Legislative Session: Budget Battle Looming


Last year, the legislature struck a bipartisan budget deal that raised some taxes in order to avoid the worst spending cuts from Governor LePage. The governor proposed those cuts in order to pay for his tax breaks that disproportionately benefit the wealthy. That budget deal contained two provisions that require action by the legislature this year: $40 million in money going to towns (revenue sharing) has to be paid for by closing corporate tax loop holes; and about $20 million of savings has to be found through increased government efficiency.

During the fall, a group of experts and legislators met to agree on what corporate tax loop holes to close in order to prevent the property tax increases that would come if the $40 million of revenue sharing cuts occurred. The recommendations of this group eventually became a bill (LR 2721) sponsored by the chairs of the Appropriations Committee. This bill takes away tax dodging accounting gimmicks used by oil companies, eliminates tax breaks for Wal Mart and other big box retailers in the BETR program, and uses the state’s “rainy day fund” to make sure towns have the resources they need to avoid property tax increases and cuts to local services. As this is being written, it is unknown whether or not the Republicans on the Appropriations committee will support these proposals, or what fate they may have in the legislature generally.

Unfortunately, the provision requesting savings from government efficiencies turned out to be just another way for the Governor to cut important services. His proposed cuts include nearly $10 million from local education funding, $1.2 million for General Assistance that prevents homelessness, half a million dollars from early childhood education program Head Start and the elimination of the Welcome Center for highly skilled immigrants. If the legislature does not find an alternative to these cuts, the Governor has the power to “curtail” government spending in other areas. This means the governor could take actions like freezing state worker travel and not filling vacant positions. Again, at this point in the session it’s unclear what the ultimate result will be.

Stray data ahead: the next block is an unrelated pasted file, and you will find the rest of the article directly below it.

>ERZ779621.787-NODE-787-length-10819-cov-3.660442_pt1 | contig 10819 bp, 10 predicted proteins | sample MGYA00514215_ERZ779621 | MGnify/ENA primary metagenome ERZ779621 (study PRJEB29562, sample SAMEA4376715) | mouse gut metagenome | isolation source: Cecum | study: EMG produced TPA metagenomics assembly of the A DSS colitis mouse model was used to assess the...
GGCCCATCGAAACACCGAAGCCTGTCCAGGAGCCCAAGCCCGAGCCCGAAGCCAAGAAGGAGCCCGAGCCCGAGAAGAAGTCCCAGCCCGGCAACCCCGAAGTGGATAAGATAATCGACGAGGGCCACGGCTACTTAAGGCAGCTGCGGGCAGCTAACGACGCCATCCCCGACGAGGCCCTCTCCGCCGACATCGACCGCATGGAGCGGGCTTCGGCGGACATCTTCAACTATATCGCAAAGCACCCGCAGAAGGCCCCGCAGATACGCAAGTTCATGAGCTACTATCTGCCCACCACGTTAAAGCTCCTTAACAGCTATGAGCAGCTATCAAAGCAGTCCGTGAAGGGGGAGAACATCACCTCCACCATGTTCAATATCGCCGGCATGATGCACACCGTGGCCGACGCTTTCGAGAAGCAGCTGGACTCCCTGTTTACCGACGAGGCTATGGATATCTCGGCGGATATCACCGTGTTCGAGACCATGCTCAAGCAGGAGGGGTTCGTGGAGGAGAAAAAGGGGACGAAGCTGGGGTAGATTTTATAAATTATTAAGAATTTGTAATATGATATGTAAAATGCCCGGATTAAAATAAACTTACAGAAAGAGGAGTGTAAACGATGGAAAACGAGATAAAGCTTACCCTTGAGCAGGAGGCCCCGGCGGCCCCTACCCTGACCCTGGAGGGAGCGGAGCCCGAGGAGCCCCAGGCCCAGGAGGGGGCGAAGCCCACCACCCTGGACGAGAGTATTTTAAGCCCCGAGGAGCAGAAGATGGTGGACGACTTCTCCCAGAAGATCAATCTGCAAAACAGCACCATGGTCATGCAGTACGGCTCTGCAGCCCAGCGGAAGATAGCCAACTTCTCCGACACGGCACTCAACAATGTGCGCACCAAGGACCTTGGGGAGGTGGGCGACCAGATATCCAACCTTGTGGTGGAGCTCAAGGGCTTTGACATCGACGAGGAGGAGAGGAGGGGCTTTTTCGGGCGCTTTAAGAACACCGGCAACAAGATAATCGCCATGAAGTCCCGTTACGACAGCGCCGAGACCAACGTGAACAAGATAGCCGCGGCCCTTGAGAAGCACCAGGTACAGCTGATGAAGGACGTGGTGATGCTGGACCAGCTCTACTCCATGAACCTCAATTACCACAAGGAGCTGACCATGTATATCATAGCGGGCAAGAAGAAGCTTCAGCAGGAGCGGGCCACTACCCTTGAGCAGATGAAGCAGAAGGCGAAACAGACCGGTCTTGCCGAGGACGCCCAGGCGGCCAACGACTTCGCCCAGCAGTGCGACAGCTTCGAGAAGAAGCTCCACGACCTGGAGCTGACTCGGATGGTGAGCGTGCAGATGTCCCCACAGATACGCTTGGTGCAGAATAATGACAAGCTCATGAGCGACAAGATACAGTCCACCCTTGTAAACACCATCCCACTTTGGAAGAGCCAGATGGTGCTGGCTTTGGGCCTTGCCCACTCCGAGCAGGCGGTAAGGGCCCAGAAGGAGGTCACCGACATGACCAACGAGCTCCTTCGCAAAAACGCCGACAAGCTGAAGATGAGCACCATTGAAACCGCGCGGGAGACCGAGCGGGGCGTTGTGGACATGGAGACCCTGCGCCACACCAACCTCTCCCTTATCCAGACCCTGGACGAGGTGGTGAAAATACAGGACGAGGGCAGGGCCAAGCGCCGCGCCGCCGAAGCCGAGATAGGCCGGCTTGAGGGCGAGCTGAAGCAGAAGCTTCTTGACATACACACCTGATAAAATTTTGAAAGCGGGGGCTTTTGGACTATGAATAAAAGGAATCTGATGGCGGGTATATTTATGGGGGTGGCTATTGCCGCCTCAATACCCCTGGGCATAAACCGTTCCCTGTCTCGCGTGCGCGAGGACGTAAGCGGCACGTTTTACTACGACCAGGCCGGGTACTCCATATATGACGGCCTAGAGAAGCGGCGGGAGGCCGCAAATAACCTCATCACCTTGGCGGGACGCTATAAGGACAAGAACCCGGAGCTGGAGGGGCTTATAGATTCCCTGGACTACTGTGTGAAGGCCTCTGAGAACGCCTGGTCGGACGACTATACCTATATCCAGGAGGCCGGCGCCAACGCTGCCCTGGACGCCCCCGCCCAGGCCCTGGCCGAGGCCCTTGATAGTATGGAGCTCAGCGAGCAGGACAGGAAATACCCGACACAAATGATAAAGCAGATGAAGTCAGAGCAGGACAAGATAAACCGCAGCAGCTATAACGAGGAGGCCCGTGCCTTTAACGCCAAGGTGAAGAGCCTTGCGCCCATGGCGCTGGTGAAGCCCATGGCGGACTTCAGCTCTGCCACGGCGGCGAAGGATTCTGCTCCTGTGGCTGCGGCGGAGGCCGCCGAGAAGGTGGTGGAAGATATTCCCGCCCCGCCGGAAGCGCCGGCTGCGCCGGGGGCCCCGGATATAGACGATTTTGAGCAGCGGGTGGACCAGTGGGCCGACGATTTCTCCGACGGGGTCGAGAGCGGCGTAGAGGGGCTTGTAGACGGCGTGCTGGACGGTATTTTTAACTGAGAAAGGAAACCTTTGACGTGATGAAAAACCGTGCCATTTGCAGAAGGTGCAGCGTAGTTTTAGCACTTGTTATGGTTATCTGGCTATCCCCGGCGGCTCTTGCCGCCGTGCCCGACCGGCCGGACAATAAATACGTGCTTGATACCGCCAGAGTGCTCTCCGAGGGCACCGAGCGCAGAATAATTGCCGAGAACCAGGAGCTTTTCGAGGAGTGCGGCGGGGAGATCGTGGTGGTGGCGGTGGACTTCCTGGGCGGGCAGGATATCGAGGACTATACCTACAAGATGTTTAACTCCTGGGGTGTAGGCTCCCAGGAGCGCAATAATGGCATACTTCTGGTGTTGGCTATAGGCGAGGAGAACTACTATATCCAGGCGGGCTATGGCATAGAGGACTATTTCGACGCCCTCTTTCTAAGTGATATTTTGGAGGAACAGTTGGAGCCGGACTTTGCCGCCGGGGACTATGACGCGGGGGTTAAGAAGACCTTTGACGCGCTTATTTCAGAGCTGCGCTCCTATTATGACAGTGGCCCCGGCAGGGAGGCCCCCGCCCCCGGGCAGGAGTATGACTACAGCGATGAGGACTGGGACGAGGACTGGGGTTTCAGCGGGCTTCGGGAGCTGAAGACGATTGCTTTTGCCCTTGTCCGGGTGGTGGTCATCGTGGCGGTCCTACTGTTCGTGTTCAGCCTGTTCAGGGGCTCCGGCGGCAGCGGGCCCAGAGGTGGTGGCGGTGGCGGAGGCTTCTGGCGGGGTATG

Additionally, Governor LePage is now claiming that cost over-runs have created a budget shortfall of tens of millions of dollars. Thus far, he has not provided any detailed information explaining what these cost over-runs are, or how they happened. MPA is working to make sure that these allegations of cost overruns do not become another pretext to cut important services or become camouflage behind which the Governor and his commissioners can hide their mismanagement of state government.

For example, Health and Human Services Commissioner Mary Mayhew failed to keep the Riverview mental health facility in compliance with federal laws, foregoing tens of millions of dollars of federal funding. She and the Governor also mismanaged the MaineCare rides program such that millions of dollars went to a corporation that often left patients stranded and others on hold for more than 24 hours waiting for service. The Governor took TANF money intended to be used to support low-income mothers and instead paid a private consulting firm $1 million to write a report against Medicaid expansion (now widely dismissed because of basic mathematical errors).

Once again, Maine’s budget problems have come down to tax cuts for the rich and the incompetence of the Governor. The 2014 elections and the promise of a more responsible Governor can’t come soon enough.